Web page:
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Understanding Thyroid Antibodies: Why Is My Thyroglobulin Antibody High?

Thyroid Autoimmunity and the Importance and Limitations of Elevated Thyroid Antibodies 

Key Points
  • Thyroglobulin antibodies do not appear to correlate with thyroid health, except in select cases.
  • Thyroid peroxidase antibodies (TPO) show greater correlation with thyroid disease and can help monitor disease progression.
  • You should use caution when interpreting the usefulness of thyroid peroxidase antibodies.
  • There are many holistic ways to address elevated thyroid antibody levels and improve thyroid health.

If a recent lab test showed that you have elevated thyroglobulin antibodies, your next question might be “why is my thyroglobulin antibody high?” and, “How can I bring it down to a normal level?” However, when it comes to thyroid antibodies, striving for perfection may be overrated. Elevated levels of thyroid antibodies do not necessarily correlate with your thyroid health or symptoms. 

Thyroglobulin antibodies are notoriously difficult for health care providers to interpret and for patients to understand. Often the level of antibody that is produced does not correlate with clinical hypothyroidism or symptom control.

In this article, we will break down the importance of thyroid antibodies including thyroglobulin and thyroid peroxidase antibodies (TPO), when elevated levels actually matter, and what you can do about it.

I Found Out My Thyroglobulin Antibody Is High. Now What?

Thyroglobulin antibody high: woman with sore throat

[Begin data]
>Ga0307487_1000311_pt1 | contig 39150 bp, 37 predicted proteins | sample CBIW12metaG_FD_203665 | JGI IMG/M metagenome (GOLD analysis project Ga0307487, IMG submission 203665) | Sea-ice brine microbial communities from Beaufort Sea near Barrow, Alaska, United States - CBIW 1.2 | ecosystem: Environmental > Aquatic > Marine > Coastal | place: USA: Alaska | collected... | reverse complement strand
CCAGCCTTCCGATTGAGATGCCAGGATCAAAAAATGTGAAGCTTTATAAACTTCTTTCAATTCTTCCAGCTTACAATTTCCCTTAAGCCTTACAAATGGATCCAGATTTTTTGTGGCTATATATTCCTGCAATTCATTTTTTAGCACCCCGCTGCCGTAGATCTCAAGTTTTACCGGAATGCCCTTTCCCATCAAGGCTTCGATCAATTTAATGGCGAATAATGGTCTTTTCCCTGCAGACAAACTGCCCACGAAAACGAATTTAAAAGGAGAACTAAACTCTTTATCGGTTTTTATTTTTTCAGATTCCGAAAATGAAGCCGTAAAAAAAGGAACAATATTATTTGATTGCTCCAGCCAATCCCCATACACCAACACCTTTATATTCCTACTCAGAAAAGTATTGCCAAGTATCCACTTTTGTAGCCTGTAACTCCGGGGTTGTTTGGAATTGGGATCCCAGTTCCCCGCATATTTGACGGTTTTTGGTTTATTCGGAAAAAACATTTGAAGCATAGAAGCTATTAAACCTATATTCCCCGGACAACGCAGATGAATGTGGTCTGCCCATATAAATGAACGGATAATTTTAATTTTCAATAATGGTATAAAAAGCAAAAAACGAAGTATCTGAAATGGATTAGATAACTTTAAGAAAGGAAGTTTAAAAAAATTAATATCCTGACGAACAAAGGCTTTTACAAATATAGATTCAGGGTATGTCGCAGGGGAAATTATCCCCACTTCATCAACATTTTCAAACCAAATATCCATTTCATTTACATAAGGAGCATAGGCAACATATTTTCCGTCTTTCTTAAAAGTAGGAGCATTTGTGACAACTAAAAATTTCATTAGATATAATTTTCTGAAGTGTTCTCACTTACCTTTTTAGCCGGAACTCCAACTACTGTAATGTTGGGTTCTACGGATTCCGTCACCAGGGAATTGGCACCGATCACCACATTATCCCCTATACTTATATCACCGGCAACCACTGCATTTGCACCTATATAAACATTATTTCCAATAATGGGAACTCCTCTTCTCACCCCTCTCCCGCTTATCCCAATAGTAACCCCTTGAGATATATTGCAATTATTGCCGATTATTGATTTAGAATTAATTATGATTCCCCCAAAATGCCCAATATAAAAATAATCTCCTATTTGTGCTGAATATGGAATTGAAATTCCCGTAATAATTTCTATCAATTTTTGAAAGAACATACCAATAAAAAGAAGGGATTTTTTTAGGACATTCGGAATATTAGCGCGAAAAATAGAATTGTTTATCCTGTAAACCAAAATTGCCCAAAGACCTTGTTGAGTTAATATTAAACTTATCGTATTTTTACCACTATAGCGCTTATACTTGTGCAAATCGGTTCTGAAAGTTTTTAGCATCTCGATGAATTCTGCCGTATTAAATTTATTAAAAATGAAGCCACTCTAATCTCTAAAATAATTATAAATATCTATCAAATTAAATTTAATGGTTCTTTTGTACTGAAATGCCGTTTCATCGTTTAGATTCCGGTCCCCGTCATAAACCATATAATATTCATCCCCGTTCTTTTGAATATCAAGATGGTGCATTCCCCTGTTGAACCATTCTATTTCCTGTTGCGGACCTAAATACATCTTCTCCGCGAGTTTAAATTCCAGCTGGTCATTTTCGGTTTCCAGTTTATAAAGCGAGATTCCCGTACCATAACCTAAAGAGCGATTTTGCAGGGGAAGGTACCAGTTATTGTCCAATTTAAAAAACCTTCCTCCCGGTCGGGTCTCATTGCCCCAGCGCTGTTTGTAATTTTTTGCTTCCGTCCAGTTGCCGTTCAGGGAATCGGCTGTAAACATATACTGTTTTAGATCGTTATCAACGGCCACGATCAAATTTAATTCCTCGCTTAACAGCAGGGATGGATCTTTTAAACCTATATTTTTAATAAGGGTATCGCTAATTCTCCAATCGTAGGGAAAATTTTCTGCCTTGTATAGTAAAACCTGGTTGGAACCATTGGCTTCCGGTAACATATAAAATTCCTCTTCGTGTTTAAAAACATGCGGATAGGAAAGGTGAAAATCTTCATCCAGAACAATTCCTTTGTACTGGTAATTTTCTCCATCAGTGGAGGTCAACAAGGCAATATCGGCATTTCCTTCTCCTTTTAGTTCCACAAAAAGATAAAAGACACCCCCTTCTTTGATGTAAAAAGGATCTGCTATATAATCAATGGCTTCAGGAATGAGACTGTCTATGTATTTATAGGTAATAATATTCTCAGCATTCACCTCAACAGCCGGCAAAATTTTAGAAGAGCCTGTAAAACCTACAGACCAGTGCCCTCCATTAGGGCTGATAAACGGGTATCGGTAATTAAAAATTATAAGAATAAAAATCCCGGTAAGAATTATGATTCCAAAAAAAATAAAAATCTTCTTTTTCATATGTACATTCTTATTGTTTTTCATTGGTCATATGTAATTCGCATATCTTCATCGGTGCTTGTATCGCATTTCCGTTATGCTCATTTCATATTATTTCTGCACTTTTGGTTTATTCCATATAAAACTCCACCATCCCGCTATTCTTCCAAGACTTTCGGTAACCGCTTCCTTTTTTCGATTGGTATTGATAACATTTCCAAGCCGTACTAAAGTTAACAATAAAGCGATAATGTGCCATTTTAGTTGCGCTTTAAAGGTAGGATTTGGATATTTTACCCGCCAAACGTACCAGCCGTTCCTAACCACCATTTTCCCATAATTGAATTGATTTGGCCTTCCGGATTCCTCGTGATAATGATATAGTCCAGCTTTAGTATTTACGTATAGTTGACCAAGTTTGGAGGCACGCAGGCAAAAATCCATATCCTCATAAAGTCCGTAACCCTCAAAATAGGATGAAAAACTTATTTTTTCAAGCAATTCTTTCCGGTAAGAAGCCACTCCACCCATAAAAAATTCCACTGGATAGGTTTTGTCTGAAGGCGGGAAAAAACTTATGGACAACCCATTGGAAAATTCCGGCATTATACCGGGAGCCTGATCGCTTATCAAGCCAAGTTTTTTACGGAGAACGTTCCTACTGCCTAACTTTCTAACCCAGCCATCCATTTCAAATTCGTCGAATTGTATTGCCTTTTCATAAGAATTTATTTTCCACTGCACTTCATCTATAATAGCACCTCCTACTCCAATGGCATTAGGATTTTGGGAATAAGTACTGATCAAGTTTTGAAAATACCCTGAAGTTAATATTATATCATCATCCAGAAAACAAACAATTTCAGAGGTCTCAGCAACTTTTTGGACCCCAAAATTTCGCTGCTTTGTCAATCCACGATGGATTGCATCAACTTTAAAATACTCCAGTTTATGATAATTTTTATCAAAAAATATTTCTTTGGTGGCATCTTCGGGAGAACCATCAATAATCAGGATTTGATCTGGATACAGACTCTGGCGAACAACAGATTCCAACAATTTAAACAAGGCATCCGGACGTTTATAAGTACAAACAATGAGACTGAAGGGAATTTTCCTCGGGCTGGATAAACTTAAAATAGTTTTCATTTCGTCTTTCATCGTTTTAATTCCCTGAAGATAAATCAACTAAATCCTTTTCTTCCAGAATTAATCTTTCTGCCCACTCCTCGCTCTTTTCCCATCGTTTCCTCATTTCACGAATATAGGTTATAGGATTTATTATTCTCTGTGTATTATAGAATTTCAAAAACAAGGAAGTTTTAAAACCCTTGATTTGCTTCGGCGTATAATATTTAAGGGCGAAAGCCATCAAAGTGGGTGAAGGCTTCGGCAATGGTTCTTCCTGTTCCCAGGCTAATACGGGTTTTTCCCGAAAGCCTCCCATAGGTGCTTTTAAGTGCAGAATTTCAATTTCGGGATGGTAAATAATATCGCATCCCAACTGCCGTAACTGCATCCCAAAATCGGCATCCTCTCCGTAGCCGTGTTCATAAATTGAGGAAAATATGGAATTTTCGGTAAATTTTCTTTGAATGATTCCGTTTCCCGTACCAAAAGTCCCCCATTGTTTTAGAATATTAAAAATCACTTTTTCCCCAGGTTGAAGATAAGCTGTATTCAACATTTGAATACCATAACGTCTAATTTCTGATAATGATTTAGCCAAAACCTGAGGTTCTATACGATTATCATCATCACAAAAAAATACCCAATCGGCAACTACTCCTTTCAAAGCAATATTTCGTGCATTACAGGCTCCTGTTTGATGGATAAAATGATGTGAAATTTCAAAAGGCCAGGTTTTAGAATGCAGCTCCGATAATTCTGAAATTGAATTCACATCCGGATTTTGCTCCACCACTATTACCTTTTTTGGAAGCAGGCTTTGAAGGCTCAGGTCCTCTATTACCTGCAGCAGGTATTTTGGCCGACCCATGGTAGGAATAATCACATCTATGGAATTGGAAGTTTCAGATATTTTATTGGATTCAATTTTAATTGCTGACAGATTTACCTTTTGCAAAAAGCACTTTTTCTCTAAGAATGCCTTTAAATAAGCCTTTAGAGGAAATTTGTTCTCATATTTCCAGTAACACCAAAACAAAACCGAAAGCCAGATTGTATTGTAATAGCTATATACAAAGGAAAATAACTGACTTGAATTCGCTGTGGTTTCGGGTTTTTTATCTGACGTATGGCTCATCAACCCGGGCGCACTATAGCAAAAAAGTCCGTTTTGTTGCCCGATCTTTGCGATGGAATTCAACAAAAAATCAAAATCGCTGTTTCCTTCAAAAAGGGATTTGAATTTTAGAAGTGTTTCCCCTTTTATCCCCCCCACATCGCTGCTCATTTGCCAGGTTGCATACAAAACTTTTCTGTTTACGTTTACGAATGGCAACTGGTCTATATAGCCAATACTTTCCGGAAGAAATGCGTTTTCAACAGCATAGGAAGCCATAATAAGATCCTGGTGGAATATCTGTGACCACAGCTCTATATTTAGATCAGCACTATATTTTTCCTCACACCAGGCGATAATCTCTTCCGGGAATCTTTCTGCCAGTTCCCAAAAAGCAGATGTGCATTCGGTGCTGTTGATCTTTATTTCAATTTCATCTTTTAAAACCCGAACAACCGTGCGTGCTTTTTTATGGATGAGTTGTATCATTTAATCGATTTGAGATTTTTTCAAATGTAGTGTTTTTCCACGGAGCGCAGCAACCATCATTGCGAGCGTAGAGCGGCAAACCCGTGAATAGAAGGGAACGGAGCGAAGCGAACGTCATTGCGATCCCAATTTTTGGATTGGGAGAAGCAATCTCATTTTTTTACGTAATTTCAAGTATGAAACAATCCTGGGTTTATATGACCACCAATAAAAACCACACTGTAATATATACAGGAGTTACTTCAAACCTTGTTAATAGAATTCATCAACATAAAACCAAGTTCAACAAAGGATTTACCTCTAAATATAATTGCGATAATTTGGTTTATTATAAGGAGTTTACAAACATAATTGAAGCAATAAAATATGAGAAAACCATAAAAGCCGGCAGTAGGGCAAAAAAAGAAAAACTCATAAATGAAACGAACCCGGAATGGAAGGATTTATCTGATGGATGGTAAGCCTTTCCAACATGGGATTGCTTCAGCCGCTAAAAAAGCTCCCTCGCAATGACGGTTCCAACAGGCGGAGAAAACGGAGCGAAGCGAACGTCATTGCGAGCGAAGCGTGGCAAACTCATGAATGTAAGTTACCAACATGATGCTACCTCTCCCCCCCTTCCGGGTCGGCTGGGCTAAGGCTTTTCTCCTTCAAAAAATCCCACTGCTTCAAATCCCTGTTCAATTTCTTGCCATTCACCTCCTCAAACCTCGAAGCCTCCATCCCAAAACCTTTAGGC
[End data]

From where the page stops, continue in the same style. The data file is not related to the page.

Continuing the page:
Despite thyroglobulin (TG) antibody levels showing a correlation with thyroid health, research supports that they are not a strong predictor of thyroid disease. There are much more reliable tests for diagnosing Hashimoto’s thyroiditis, such as TPO-antibodies, TSH levels, and thyroxine levels. 

Hashimoto’s thyroiditis is a common autoimmune condition that causes the immune system to attack the thyroid gland. In some cases, this leads to hypothyroidism, however this is much less common than many people assume (only about 9-19% of Hashimoto’s patients ever develop hypothyroidism). 

Hashimoto’s is diagnosed by several thyroid function tests, such as [1]:

  • Elevated thyroid stimulating hormone (TSH) levels.
  • Low thyroid hormone levels, reported as free or total T3 and T4
  • Elevated thyroid peroxidase (TPO) antibodies
  • Elevated thyroglobulin (TG) antibodies 
  • Elevated TSH antibodies 

While TPO-antibodies are more indicative of Hashimoto’s thyroiditis, elevated anti-TG antibodies are often reported on lab results, creating concern for patients. 

A 2019 study found that anti-TG antibodies are elevated in 60-80% of patients with Hashimoto’s thyroiditis and in 40-60% of those with Grave’s disease. However, the presence of thyroglobulin antibodies showed only a low-to-moderate sensitivity in diagnosing autoimmune thyroiditis. Additionally, they were not useful in identifying when a patient has transitioned from subclinical to overt hypothyroidism (when hypothyroidism is visible on lab results) [2].

Thyroglobulin antibodies can even be incidental findings in patients with normal thyroid function [2]. This means that patients with no other laboratory signs or physical symptoms of thyroid disease can have elevated thyroglobulin antibodies.

It is no wonder that these elusive antibodies cause so much confusion to health care providers and patients. 

What Are Thyroid Antibodies?

Antibodies are not inherently bad and are actually a very important part of our immune system. When the body detects foreign pathogens, such as bacterial or viral infections, it produces proteins called antibodies. These proteins help recruit other immune cells and fight off intruders.